Over the past 20 years, the prevalence of obesity in the United States and worldwide has reached epidemic proportions. Obesity is a very powerful health determinant that facilitates the development and progression of several metabolic diseases, insulin resistance and chronic inflammation. High fat diet (HFD) consumption positively correlates with development of obesity. T cells infiltrate adipose tissue during the early development of obesity (prior to macrophage influx) and are strongly implicated in the initiation of inflammation associated with obesity. In both humans and mice, macrophage abundance increases in obese adipose tissue and can develop either M1 (pro-inflammatory) or M2 (anti-inflammatory) phenotypes. During obesity progression differential expression of microRNAs (miRs) by naive and activated T cells suggests their importance in T cell effector (Teff) functions. Further, it is well established that miRs extensively regulate adipocyte development and function. We noticed T cell homeostatic expansion and changes in macrophage abundance and phenotype in adipose tissue of HFD fed mice compared to those fed a normal diet (ND). Specifically, our preliminary data indicates that HFD downregulates adipose resident T cell miRs-10a, -125b and -1247 and mimics miRs' in-vivo reversal of the expression of metabolic markers associated with obesity and modulates macrophage abundance. Based on strong rigor and preliminary data, our central hypothesis is that T cell miRs-10a, -125b and 1247 are essential for regulating crosstalk between adipocytes, T cells and macrophages during diet-induced obesity. To support this premise, we will test whether adipose T cell miRs play a crucial role in diet-induced obesity (DIO) (Aim 1); identify the mechanisms by which T cell miRs are downregulated in DIO (Aim 2); determine whether adipose T cell miRs mediate macrophage function in DIO (Aim 3). For the first time, we will explore how resident adipose tissue-derived T cell miRs alter metabolic function and obesity. Testing this hypothesis will provide an enhanced understanding on interactions between T cell miRs, T cell expansion, and macrophage and adipocyte function in the adipose tissue microenvironment that may allow for effective prevention and treatment options for obesity and metabolic dysfunction.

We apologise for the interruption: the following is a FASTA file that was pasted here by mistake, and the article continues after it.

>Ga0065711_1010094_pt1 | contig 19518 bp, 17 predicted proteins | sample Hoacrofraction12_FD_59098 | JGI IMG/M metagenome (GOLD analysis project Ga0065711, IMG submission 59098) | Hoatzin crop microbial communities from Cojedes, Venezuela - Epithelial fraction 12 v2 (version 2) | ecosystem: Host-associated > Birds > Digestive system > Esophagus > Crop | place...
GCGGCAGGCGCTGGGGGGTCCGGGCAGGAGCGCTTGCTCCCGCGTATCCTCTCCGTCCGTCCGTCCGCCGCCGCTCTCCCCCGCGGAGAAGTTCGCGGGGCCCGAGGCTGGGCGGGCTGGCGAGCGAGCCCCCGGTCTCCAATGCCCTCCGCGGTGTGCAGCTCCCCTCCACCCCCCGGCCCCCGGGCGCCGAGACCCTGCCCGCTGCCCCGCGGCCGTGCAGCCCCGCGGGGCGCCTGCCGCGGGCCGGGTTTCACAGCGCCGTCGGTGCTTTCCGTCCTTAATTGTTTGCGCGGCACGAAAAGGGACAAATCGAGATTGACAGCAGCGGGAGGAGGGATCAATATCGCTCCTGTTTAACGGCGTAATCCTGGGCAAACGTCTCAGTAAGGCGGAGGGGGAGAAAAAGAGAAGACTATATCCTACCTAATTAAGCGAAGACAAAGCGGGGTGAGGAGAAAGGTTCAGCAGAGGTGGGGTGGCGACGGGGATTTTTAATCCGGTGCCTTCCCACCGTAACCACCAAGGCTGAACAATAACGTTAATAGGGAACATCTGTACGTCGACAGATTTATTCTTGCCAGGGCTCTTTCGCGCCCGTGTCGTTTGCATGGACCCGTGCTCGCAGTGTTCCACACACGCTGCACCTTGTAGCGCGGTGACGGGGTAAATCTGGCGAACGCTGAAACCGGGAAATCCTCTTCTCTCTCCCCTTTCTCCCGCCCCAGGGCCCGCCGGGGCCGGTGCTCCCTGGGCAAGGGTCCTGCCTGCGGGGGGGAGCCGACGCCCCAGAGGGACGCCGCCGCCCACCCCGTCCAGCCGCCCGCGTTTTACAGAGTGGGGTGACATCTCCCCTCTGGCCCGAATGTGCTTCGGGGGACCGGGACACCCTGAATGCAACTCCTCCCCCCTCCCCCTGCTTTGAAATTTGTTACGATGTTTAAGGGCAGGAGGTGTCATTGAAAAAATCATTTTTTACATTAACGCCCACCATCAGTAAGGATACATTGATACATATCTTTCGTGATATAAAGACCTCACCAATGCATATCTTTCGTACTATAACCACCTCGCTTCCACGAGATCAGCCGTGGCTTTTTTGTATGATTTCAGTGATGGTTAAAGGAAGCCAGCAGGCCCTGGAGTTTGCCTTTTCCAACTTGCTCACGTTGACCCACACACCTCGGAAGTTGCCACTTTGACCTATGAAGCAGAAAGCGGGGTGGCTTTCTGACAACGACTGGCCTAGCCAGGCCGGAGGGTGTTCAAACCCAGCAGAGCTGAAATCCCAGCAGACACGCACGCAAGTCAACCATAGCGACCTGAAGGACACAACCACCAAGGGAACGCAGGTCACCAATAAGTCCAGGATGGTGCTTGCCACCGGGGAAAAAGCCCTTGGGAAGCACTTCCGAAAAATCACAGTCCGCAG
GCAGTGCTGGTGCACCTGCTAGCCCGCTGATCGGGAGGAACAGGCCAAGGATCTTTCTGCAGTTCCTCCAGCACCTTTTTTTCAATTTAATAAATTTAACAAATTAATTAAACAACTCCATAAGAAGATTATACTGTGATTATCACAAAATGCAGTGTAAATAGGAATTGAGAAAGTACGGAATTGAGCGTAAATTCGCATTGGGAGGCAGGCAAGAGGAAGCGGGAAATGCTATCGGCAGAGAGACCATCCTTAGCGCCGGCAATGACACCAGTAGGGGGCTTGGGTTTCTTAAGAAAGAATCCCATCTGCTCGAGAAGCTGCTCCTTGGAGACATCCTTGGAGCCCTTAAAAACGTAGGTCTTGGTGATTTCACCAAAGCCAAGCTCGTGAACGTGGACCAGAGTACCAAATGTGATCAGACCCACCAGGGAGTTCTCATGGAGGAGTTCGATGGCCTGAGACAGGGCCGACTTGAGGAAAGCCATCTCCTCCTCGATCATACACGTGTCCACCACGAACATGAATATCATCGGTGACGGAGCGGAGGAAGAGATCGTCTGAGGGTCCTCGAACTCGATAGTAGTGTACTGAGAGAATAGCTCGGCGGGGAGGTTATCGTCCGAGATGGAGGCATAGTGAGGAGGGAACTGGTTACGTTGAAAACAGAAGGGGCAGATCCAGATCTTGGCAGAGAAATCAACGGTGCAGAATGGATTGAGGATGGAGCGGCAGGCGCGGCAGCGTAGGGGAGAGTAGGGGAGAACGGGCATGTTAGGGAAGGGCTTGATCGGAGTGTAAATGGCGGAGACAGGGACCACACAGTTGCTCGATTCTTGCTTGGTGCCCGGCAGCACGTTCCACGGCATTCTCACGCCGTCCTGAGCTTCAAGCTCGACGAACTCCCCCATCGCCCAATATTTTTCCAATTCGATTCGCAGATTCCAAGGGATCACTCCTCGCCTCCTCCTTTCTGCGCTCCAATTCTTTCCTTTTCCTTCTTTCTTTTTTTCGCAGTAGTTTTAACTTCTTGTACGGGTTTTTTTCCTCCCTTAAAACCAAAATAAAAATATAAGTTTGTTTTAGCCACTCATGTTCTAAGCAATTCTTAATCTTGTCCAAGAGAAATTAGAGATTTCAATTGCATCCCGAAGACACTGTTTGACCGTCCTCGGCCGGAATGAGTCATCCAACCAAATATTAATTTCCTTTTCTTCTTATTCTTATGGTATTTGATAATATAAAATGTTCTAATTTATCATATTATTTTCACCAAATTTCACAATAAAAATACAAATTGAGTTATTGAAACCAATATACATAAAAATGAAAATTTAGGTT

STATEMENT The premise of our proposed study is that adipose tissue T cell miRs play a crucial role in diet-induced obesity by regulating crosstalk between adipocytes, T cells and macrophages. We will test an overall hypothesis that T cell miRs-10a, -125b and -1247 are essential for this regulation. These studies are highly innovative in that they are expected to establish how high fat diet (HFD) regulates miRs, obesity-induced chronic inflammation, T cell homeostatic expansion and macrophage function, which together contribute to many pathophysiological consequences of obesity and may constitute a promising therapeutic strategy for obesity and related metabolic diseases.